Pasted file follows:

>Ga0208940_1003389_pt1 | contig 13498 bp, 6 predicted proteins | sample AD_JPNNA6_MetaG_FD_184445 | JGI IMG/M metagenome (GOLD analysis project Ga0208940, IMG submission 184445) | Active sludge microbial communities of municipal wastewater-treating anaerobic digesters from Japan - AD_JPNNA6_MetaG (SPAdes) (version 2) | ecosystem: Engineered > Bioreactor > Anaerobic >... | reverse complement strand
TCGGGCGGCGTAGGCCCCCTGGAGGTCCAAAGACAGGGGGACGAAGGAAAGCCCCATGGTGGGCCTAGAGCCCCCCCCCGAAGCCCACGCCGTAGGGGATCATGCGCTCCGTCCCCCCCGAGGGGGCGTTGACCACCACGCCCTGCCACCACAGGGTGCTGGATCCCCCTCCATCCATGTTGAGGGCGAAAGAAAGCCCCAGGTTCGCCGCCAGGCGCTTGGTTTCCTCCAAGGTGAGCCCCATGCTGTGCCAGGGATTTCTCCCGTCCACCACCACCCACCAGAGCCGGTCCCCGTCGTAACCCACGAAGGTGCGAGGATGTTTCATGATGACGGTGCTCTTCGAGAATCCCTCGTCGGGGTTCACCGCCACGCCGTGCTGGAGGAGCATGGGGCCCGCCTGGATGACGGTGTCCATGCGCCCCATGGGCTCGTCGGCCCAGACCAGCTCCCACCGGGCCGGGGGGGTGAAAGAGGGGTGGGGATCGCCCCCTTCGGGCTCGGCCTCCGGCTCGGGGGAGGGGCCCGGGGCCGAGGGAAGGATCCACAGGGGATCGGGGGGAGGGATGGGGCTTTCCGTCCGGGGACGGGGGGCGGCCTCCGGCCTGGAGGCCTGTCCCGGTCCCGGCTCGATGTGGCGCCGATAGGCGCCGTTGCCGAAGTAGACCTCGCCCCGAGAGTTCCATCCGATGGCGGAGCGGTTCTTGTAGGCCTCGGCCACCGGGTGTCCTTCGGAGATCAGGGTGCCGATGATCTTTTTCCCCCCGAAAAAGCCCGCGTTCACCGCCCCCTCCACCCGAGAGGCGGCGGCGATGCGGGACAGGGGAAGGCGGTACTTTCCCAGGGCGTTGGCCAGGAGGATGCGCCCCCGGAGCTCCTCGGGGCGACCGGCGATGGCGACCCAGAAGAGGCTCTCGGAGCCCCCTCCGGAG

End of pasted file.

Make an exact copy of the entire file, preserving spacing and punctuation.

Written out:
>Ga0208940_1003389_pt1 | contig 13498 bp, 6 predicted proteins | sample AD_JPNNA6_MetaG_FD_184445 | JGI IMG/M metagenome (GOLD analysis project Ga0208940, IMG submission 184445) | Active sludge microbial communities of municipal wastewater-treating anaerobic digesters from Japan - AD_JPNNA6_MetaG (SPAdes) (version 2) | ecosystem: Engineered > Bioreactor > Anaerobic >... | reverse complement strand
TCGGGCGGCGTAGGCCCCCTGGAGGTCCAAAGACAGGGGGACGAAGGAAAGCCCCATGGTGGGCCTAGAGCCCCCCCCCGAAGCCCACGCCGTAGGGGATCATGCGCTCCGTCCCCCCCGAGGGGGCGTTGACCACCACGCCCTGCCACCACAGGGTGCTGGATCCCCCTCCATCCATGTTGAGGGCGAAAGAAAGCCCCAGGTTCGCCGCCAGGCGCTTGGTTTCCTCCAAGGTGAGCCCCATGCTGTGCCAGGGATTTCTCCCGTCCACCACCACCCACCAGAGCCGGTCCCCGTCGTAACCCACGAAGGTGCGAGGATGTTTCATGATGACGGTGCTCTTCGAGAATCCCTCGTCGGGGTTCACCGCCACGCCGTGCTGGAGGAGCATGGGGCCCGCCTGGATGACGGTGTCCATGCGCCCCATGGGCTCGTCGGCCCAGACCAGCTCCCACCGGGCCGGGGGGGTGAAAGAGGGGTGGGGATCGCCCCCTTCGGGCTCGGCCTCCGGCTCGGGGGAGGGGCCCGGGGCCGAGGGAAGGATCCACAGGGGATCGGGGGGAGGGATGGGGCTTTCCGTCCGGGGACGGGGGGCGGCCTCCGGCCTGGAGGCCTGTCCCGGTCCCGGCTCGATGTGGCGCCGATAGGCGCCGTTGCCGAAGTAGACCTCGCCCCGAGAGTTCCATCCGATGGCGGAGCGGTTCTTGTAGGCCTCGGCCACCGGGTGTCCTTCGGAGATCAGGGTGCCGATGATCTTTTTCCCCCCGAAAAAGCCCGCGTTCACCGCCCCCTCCACCCGAGAGGCGGCGGCGATGCGGGACAGGGGAAGGCGGTACTTTCCCAGGGCGTTGGCCAGGAGGATGCGCCCCCGGAGCTCCTCGGGGCGACCGGCGATGGCGACCCAGAAGAGGCTCTCGGAGCCCCCTCCGGAG